The Disaster of 'Baby Doc' Duvalier's Return to Haiti

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Last week, former Haitian President Jean-Claude "Baby Doc" Duvalier returned to Haiti, ending his 25-year exile after a 1986 popular uprising had ousted the notoriously corrupt ruler. As the still deeply troubled Haiti lurches toward a presidential election, Duvalier is seeking a return to power, which everyone agrees is the last thing that Haiti needs. Within two days of arriving in Port-au-Prince, he was officially charged with embezzlement and corruption. Here's what reporters and Haiti-watchers are saying about Duvalier's return, his ambitions, and what it means.

  • Baby Doc's Brutal Record  The BBC reminds us that "Jean-Claude Duvalier was just 19 when he inherited the title of president-for-life from his father, Francois 'Papa Doc' Duvalier, who had ruled Haiti since 1957. Like his father, he relied on a brutal militia known as the Tontons Macoutes to control the country." That record came up this week when Duvalier was "sued for torture and other crimes against humanity" by "a former United Nations spokeswoman, Michele Montas, and three Haitians who were jailed during Mr Duvalier's 1971-1986 rule."
  • 'The Ghosts of Duvalier'  Foreign Policy's Elizabeth Abbott examines Duvalier's brutal reign and how its awful legacy lives on.
Duvalier left behind Duvalierism, a system of government too profoundly entrenched to truly eradicate. And it's Duvalierism, with or without its figurehead, that explains, among other tragedies, the near paralysis of the René Préval government's response to the 2010 earthquake that killed nearly 300,000, decimated the civil service, smashed buildings, and obliterated the landscape. More recently, it explains the government's attempt to pervert the electoral process by engineering the victory of Jude Celestin, Préval's protégé.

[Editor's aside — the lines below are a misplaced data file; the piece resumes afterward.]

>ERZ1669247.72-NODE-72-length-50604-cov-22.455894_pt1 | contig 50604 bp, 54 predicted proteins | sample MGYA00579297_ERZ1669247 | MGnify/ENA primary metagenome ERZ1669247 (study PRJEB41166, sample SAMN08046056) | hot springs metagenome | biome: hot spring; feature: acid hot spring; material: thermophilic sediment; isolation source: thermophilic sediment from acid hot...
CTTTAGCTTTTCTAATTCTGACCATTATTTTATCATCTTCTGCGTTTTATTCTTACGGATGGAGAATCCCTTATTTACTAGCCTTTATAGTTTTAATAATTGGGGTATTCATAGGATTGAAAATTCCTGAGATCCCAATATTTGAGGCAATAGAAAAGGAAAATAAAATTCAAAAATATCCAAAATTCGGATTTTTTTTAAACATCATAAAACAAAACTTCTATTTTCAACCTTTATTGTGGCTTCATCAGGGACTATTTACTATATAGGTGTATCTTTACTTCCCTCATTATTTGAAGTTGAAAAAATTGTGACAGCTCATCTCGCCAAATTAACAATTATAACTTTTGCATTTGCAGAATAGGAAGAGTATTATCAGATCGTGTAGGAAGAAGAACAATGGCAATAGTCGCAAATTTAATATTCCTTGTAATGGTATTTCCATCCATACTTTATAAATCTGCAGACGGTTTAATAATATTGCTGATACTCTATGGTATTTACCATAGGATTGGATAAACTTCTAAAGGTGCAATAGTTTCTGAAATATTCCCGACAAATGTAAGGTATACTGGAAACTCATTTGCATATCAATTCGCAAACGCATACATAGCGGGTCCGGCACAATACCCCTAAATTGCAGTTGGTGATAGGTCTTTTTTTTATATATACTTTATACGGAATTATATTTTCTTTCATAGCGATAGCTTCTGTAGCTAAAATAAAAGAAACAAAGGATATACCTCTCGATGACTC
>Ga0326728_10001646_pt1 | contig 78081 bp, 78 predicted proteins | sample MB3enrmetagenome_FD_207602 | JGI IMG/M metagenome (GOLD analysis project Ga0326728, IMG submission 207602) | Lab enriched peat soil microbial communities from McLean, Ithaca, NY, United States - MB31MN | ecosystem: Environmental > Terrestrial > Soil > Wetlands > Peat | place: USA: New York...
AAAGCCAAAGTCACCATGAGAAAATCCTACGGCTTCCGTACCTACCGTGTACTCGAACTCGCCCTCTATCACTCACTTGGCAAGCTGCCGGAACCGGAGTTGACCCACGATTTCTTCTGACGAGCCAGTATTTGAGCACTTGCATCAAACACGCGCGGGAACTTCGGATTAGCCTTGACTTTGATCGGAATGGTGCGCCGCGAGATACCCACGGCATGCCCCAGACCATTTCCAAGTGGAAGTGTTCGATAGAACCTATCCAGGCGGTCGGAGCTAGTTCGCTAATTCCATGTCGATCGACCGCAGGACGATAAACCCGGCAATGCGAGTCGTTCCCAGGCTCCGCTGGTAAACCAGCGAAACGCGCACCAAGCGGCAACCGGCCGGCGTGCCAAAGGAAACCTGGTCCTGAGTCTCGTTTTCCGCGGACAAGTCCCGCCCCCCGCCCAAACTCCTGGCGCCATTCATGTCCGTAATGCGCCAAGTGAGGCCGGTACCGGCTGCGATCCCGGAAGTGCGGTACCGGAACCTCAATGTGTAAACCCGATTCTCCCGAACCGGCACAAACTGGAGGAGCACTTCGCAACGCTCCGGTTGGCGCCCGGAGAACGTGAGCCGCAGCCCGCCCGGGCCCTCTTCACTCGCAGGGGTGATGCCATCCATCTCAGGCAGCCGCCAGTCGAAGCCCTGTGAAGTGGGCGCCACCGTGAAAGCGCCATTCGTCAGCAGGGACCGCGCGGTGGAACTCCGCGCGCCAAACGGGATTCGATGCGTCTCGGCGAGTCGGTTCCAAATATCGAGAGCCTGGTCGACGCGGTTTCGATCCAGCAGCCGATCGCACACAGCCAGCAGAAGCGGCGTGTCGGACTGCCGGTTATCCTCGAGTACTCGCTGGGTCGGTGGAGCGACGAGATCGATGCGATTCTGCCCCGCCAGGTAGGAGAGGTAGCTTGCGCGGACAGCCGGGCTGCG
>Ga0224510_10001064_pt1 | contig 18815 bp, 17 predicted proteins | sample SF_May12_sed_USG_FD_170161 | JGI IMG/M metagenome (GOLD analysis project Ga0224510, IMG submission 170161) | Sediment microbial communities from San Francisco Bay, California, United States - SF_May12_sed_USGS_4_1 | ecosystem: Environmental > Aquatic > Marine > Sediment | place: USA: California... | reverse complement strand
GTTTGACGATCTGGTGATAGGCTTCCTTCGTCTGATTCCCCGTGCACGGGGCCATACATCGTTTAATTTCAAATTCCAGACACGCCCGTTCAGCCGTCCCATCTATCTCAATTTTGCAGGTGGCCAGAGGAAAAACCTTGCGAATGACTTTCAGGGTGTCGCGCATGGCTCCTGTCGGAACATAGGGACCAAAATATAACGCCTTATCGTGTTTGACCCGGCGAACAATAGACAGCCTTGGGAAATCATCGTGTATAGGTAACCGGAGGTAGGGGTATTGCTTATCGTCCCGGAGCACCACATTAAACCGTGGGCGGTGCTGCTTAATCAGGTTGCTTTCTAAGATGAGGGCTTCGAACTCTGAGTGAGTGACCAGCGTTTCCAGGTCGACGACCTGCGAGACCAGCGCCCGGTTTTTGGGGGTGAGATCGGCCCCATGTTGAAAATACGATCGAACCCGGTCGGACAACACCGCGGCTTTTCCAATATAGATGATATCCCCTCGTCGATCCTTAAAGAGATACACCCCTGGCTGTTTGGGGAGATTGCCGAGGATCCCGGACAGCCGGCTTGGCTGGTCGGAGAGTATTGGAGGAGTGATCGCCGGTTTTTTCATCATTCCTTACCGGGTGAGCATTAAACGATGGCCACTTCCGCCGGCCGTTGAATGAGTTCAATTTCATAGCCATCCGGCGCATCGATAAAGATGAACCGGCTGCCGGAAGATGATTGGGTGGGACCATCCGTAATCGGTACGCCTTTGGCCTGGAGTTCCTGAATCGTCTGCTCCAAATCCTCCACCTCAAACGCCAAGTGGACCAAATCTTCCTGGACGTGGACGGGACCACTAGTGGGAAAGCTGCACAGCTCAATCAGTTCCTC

• Get Him Out of Haiti  The New York Times editorial board insists that Duvalier be made to "answer for his squalid legacy of disappearance, torture and murder." They fume, "Duvalier has nothing to offer the country that he and his father, François Duvalier, who was known as Papa Doc, looted and brutalized for decades. Every moment that Jean-Claude Duvalier spends free in Haiti adds insult to catastrophic injury."
Rumors are flying on the street and in newscasts that the Americans and/or the French orchestrated his return to mess with President René Preval, who's been accused of corrupting the recent, still-contested elections. (Both governments have denied knowing about the trip or its purpose). Another theory is that Preval invited Duvalier here just to arrest him, as a means of taking attention off the elections and the abysmal post-earthquake conditions. Another's that the 59-year-old Duvalier's unhealthy appearance is proof that he's terminally ill and just wanted to come back to Haiti to die. Or perhaps he came to get back into politics.
  • In It For the Money?  The New York Times' Ginger Thompson pushes back on fears that Baby Doc wants another shot at power. "Duvalier’s risky return home from France may have been driven by another motivation: money. Though Mr. Duvalier has long been accused of looting $300 million from Haiti before fleeing nearly 25 years ago, his lawyers and friends have said that much of his money was squandered on a lavish lifestyle of jewelry, chateaus, fancy cars and a very expensive divorce from his ex-wife."

This article is from the archive of our partner The Wire.